Founded in 1887 in Berkeley, The Anna Head School was a pioneer in the progressive education of girls and young women. Acquired by the University of California in 1955, the school moved to Oakland in 1964, added the coordinate Josiah Royce School for Boys in 1971, and then rose to national prominence as one of the country’s leading K-12, coeducational, private-independent, college preparatory schools. Channing Hall, constructed in 1892, was the first brown-shingle buildings in Berkeley and helped launch the Arts and Crafts movement in the Bay Area. Architecturally, the original school complex, which has been called an “architectural gem,” is listed on the National Register of Historic Places, is a Berkeley City Landmark, and was described in a recent article by the National Trust for Historic Preservation as a school that “broke barriers in American architecture and girls’ education.”
The Anna Head School campus, located at Channing and Bowditch several blocks south of the University of California Berkeley, consists of over a dozen structures built between 1892 and 1927 by the school’s founder, Anna Head, and her successor as owner and headmistress, Mary E. Wilson. The schematic layout below describes the structures and their date of construction; the buildings were later designated with letters A-F by the University. These structures form six buildings: Channing Hall (C), a cozy three-story building that included a foyer, living room, library, kitchen and classrooms on the ground floor, and two floors of bedrooms for the boarding students; The Gables (B), a two-story classroom and residential building connecting four smaller structures; The Cottage (E), which was the residence for the school heads; The Pool/Gymnasium (F); The Study Hall (D), with additional classrooms; and Alumnae Hall (A), a multipurpose room used for assemblies and theater and dance. With financial support from her mother, who had begun a school in Oakland, Anna Head hired her second cousin, Soule Edgar Fisher, as the original architect for Channing Hall, Subsequently, the local architect Walter H. Ratcliff Jr., took a major role in the construction of the campus over three decades, designing eight of the structures to create a unified campus in the shingle style; the firm he founded, Ratcliff Architects, today continues its significant work in K-12 education in the Bay Area.
According to the National Register of Historic Places, the “Anna Head School is a complex of buildings consisting of one-, two-, and three-storied wooden structures grouped around a central quadrangle and connected by a covered arbor. The structures resemble designs of medieval country houses of England, a style which was being revived in England and the eastern United States in the 1880s….The complex follows more closely the ideals fostered by men associated with the West Coast Arts and Crafts Movement and represents an early but well-developed solution to the goals of these craftsmen. As such, the buildings are sheathed with unfinished redwood shingles simply applied to blend with the surrounding hills of Berkeley. The interiors continue this theme with rustic paneling, wood floors, and plastered walls and ceilings.”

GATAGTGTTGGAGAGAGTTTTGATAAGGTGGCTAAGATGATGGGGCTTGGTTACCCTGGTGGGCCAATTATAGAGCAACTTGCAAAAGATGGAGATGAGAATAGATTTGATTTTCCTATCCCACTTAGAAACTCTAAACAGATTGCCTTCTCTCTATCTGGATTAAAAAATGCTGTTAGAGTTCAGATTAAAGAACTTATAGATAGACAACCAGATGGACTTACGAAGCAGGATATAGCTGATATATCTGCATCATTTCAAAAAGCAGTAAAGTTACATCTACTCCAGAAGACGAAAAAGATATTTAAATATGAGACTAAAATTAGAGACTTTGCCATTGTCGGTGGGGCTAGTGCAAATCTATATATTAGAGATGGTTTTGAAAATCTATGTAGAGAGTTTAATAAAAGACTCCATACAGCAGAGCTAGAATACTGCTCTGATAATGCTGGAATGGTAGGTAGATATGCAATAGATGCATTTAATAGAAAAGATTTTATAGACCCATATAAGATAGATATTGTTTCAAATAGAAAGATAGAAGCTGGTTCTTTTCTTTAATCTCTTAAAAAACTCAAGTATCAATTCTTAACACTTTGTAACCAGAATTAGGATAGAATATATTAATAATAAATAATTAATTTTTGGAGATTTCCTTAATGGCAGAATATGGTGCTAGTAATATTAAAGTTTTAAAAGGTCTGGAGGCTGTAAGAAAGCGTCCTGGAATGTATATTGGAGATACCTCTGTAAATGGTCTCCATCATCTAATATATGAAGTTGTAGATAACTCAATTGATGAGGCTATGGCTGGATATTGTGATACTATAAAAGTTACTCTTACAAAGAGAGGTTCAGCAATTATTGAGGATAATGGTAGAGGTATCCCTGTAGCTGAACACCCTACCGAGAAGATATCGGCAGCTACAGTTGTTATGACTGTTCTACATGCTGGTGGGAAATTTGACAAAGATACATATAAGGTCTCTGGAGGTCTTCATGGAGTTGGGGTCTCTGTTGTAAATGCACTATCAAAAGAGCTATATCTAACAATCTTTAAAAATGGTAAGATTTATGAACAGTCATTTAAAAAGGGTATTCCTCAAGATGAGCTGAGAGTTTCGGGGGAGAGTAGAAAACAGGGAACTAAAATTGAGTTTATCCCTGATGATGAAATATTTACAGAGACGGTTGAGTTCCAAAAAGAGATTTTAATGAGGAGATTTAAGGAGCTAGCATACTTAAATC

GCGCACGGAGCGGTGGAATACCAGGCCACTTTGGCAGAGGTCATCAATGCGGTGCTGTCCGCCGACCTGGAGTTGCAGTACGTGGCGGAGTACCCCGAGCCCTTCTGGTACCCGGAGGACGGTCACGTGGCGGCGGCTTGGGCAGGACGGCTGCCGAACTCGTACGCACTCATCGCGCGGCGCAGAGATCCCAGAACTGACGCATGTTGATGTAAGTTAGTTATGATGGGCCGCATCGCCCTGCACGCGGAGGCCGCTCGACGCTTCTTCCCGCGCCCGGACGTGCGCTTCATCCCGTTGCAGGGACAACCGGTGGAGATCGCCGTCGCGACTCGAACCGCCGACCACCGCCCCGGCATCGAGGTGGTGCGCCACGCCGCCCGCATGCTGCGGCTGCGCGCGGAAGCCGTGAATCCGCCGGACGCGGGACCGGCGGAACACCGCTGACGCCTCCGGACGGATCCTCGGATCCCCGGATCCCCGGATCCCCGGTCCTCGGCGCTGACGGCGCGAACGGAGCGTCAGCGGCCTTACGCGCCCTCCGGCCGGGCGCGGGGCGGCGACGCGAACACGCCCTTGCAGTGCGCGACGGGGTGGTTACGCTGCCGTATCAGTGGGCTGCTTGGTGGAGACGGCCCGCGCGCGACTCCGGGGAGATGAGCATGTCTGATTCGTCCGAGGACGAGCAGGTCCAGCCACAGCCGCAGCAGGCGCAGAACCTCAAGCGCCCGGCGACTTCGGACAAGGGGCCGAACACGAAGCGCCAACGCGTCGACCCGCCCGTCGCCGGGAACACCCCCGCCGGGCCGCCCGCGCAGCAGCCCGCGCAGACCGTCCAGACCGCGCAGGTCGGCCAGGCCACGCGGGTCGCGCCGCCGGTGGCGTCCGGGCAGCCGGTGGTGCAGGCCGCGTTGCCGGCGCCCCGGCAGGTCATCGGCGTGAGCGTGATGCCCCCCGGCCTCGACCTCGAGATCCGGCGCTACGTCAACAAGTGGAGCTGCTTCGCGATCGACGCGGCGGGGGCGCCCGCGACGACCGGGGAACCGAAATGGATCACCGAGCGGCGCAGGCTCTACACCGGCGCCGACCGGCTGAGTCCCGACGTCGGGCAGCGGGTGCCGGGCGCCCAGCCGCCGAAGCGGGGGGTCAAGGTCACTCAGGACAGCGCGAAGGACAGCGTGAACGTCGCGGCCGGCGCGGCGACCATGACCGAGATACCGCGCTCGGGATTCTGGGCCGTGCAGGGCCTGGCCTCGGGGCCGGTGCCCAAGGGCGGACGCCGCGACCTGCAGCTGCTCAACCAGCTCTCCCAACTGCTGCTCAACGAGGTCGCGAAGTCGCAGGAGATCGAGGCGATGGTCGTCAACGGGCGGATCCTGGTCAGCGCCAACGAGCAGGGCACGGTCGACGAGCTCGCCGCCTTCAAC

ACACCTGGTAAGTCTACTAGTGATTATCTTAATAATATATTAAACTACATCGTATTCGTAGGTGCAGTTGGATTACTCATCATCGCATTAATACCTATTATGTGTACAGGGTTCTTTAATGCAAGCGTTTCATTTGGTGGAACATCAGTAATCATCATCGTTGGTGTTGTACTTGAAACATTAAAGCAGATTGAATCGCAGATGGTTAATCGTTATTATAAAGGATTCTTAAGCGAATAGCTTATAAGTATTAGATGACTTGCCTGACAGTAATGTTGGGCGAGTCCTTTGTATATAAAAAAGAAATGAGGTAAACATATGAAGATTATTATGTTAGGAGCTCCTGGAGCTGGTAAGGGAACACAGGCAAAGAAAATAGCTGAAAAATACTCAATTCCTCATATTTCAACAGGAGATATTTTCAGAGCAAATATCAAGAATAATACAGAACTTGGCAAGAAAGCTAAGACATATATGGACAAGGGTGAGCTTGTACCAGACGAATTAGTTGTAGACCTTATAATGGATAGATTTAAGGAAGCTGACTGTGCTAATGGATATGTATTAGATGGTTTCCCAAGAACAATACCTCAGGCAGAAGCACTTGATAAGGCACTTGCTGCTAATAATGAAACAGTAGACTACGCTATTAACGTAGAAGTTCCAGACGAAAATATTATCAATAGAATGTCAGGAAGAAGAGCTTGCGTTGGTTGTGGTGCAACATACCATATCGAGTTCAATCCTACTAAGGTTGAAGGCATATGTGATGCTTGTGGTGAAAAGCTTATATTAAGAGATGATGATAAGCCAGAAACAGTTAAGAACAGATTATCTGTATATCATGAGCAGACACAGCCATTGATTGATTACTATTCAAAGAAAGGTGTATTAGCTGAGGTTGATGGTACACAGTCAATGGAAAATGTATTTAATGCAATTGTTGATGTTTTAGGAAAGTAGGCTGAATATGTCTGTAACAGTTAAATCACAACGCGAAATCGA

The Anna Head School and its architectural significance has been the subject of several recent studies. In a recent article for the National Trust for Historic Preservation, Laken Brooks describes the school’s architectural significance and current efforts to preserve the campus. The application that led to the site being included on the National Register of Historic Places contains a detailed analysis of the elements of architectural significance. In 2008 Frederic Knapp completed a Historic Structures Report for the University of California Berkeley, a compendium of architectural information. And in 2009 CAW Architects was commissioned by the University to complete an Adaptive Reuse Study for the Anna Head School Complex to determine the feasibility of restoring it. CAW later was retained to conduct the beautiful restoration of Alumnae Hall and the Pool/Cottage.
The photos below provide an overview of the historic Anna Head School buildings around the time of their construction, as well as a glimpse of the potential for restoring the entire complex based on the renovation of Alumnae Hall. The photos are reproduce by permission of the Head-Royce School, Knapp Architects, and with thanks to Stephen Schafer for the pictures of the recent renovations.
By Paul Chapman, Former Head of Head-Royce School